Speed skating star Elise Christie: I may be public enemy number one at Pyeongchang 2018

7 February 2018, 14:50

Elise Christie is a World Champion short track speed skater who suffered humiliation and misery when she was disqualified three times at the Sochi Winter Olympics.

Here, she explains how she's put her failure behind her and how she will be approaching the Pyeongchang Games so she can go home this time with her head held high.

I'm so excited. It's been four years of torture since Sochi and turning it all around.

I've had some amazing performances that I wish had been in the Olympics. Just to get out there in a few days will be so good.

I can't believe it's here now. You wait so long and it's suddenly here.

It's not redemption because for me the World Championships was my redemption. It is the hardest thing you can do in short track, become a World Champion.

For me it's more about me giving back to everyone who helped me through Sochi – UK Sport, the team around me, the public, the media – everyone who supported me through that bad time.

Winning an Olympic medal would be something they can see as well and I'd love to give back to everyone who's helped me through that.

Pressure comes with every part of this sport. It's such a hard sport to get right so I feel pressure every time I race.

But it is pressure because I just want to do well for everyone.

I feel less pressure on myself, I guess, because my dream goal was always to be World Champion and I did that. So for me, this is all about the pressure from everyone else.

I want to do well for them.

The experience last time definitely changed me. I've gone from being someone who used to risk everything to win, to someone who started accepting medals and not accepting failure and just holding back a bit.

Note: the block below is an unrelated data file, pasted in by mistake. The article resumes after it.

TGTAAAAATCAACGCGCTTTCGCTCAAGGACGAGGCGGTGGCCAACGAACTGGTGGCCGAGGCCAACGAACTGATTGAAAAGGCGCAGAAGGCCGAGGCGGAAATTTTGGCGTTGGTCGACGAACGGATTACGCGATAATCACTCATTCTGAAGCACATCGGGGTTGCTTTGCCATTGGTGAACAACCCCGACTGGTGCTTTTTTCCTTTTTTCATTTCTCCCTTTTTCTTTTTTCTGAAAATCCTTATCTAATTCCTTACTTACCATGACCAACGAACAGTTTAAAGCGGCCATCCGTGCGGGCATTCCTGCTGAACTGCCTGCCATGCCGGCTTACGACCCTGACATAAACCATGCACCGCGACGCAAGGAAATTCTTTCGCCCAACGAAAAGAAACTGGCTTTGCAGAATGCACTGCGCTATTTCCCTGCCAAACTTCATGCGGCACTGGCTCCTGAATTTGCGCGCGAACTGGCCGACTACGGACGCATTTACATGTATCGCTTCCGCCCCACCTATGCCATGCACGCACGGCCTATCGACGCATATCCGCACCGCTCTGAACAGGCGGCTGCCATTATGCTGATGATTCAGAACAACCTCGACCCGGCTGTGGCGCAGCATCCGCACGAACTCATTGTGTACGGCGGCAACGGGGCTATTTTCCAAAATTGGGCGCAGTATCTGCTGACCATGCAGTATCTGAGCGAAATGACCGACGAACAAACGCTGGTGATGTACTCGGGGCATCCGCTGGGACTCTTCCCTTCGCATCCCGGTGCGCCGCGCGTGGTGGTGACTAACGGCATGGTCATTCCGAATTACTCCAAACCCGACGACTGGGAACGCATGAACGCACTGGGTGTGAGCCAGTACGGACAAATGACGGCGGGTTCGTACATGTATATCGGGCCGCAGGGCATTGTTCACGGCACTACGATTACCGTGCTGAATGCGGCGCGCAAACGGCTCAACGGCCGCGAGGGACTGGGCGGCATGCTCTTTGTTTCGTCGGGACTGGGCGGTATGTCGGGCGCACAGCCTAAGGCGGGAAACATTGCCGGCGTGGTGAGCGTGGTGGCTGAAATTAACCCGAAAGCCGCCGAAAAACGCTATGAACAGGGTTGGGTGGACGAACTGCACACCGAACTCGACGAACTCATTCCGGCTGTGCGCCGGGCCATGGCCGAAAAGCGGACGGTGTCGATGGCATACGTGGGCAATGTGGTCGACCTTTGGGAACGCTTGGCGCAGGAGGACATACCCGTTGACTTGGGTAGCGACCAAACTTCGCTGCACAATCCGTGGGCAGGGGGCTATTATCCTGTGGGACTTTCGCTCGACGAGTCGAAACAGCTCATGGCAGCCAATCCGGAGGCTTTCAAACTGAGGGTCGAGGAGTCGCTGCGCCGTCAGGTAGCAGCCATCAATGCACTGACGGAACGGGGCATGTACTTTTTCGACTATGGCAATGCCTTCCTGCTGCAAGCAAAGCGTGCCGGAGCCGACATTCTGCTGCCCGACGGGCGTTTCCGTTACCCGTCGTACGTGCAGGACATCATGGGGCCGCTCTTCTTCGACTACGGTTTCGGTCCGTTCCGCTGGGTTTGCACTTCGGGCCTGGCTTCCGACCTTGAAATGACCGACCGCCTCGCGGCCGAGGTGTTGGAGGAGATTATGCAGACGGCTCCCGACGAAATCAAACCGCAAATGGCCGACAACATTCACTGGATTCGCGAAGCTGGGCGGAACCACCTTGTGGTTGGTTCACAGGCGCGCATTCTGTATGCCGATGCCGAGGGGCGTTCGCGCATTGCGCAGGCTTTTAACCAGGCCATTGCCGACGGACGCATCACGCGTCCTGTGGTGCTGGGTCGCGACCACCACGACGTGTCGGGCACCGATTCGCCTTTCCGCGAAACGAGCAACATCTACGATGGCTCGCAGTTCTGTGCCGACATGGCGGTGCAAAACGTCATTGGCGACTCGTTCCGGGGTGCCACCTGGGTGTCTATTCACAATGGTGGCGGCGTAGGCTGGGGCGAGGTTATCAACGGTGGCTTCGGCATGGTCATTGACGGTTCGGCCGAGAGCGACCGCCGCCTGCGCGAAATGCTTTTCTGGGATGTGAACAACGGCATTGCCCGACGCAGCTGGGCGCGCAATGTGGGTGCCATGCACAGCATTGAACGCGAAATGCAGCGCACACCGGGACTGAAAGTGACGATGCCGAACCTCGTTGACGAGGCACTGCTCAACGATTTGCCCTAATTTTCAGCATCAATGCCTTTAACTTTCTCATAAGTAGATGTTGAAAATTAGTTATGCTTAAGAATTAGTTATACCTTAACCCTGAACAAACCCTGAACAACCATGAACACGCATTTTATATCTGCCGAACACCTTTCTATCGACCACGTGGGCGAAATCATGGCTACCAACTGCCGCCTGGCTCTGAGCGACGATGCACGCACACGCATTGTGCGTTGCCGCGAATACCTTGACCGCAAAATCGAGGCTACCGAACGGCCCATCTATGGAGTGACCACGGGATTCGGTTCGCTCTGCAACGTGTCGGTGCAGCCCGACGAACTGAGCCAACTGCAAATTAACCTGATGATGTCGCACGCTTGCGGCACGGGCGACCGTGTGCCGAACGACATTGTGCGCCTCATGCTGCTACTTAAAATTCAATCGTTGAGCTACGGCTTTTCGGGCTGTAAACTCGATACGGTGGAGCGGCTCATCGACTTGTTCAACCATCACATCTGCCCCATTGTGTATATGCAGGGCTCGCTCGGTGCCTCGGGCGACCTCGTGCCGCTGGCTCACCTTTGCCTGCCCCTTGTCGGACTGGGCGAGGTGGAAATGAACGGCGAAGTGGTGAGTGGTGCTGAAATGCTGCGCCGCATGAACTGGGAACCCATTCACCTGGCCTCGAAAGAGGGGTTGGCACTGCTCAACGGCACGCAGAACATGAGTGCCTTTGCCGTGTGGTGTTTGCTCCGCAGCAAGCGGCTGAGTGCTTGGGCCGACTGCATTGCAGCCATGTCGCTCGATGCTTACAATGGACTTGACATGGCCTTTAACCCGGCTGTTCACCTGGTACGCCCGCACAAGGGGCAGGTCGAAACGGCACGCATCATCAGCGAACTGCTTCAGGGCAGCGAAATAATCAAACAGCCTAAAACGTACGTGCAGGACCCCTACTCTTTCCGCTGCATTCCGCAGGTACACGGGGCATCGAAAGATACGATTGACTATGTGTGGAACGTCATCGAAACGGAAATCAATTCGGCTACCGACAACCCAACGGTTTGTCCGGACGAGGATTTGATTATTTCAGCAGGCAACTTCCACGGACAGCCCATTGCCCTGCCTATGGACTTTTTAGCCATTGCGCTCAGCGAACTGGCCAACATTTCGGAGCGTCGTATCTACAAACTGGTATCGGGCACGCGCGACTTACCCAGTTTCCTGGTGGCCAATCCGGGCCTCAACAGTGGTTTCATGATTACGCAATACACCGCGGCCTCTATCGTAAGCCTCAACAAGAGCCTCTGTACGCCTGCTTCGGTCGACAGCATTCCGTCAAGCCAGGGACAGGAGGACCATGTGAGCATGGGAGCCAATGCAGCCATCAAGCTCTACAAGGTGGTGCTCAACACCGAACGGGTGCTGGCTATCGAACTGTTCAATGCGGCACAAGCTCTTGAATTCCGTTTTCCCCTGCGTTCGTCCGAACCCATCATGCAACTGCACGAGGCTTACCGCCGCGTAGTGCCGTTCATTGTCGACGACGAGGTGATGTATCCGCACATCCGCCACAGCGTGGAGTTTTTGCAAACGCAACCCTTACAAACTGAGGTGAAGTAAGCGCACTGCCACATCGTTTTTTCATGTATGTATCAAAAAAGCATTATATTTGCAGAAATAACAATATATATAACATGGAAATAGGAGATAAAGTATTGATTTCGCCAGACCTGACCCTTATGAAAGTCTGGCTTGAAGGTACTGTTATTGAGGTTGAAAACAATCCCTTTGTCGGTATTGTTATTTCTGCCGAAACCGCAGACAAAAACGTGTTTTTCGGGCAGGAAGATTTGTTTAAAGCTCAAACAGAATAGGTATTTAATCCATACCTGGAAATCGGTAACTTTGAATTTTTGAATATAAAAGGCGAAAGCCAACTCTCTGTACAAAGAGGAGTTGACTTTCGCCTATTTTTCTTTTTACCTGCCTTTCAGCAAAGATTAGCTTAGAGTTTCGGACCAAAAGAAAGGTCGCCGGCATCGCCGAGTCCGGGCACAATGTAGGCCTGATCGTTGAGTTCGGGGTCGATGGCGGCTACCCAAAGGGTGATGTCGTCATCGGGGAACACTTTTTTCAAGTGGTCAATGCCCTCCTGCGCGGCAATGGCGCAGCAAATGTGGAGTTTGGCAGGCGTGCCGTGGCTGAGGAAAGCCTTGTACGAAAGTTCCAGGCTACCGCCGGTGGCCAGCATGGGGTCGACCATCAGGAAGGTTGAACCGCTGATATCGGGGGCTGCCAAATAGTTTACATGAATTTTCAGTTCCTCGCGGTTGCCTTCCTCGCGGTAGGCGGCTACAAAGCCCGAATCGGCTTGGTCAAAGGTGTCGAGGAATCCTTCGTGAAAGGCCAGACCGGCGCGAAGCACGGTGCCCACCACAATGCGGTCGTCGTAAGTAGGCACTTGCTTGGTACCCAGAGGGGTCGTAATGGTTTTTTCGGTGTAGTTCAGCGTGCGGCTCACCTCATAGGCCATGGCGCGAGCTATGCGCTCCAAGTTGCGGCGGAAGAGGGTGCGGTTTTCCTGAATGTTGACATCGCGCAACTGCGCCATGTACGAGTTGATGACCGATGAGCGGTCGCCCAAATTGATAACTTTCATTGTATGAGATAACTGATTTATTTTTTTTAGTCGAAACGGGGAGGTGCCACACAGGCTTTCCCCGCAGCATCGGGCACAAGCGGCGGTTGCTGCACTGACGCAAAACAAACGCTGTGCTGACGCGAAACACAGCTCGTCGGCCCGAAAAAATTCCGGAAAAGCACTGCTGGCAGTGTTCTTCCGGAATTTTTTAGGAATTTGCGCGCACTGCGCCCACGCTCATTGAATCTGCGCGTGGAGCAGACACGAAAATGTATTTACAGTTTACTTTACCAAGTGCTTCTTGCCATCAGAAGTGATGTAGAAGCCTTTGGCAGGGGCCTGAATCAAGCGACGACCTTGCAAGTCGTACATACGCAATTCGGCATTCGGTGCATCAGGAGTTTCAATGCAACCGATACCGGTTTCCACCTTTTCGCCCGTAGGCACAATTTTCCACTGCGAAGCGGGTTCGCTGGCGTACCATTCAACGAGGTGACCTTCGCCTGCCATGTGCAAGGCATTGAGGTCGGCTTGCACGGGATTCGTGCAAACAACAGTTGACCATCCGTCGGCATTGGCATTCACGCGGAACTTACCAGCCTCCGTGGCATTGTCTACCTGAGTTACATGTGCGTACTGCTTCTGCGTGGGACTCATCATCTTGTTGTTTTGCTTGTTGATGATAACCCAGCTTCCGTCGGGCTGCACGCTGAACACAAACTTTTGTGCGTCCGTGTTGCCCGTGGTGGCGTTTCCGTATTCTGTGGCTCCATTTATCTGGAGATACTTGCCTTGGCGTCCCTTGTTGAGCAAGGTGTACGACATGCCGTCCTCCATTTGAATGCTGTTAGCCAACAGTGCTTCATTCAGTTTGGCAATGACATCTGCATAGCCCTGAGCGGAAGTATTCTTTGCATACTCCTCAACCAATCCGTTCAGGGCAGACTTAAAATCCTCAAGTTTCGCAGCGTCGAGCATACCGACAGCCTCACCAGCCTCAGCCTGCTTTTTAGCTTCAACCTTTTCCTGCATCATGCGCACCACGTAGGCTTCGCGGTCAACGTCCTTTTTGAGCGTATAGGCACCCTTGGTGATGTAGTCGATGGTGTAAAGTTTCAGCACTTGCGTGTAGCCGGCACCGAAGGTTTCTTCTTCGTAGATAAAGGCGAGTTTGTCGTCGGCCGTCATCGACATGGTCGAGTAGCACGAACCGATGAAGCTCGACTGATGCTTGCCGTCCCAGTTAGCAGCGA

And I'm now back to that person who just wants to win. So for me it'll be all about trying to win.

So, if that means a penalty, if that means a mess up, then I'd rather go home from the Olympics knowing that I did everything I could, than come back with a bronze medal that I've settled for.

So, I've learned to accept failure and I think that makes you race much better because you are not scared of failing, you are just thinking about winning. So, I've changed a lot since Sochi.

In Pyeongchang, in South Korea, I think some people might see me as public enemy number one but it's not like that, they just love the sport.

They are passionate about it so they boo, they cheer, they are so animated.

It's such a nice feeling to be part of that. If anything, out there, you are like a celebrity. They are just really excited to get close to you. They scream when you are near them.

I think it will be so much fun out there. It'll be not just like a short track race, it'll be like a performance in front of everyone.

I'm all for clean sport. I support it 100%, but for me I'm not really paying attention to what's going on with the Russia ban.

It's for the Russians to deal with and I just want to go out and race whoever is put in front of me and beat them and that for me is what's important.

That's all I'm caring about.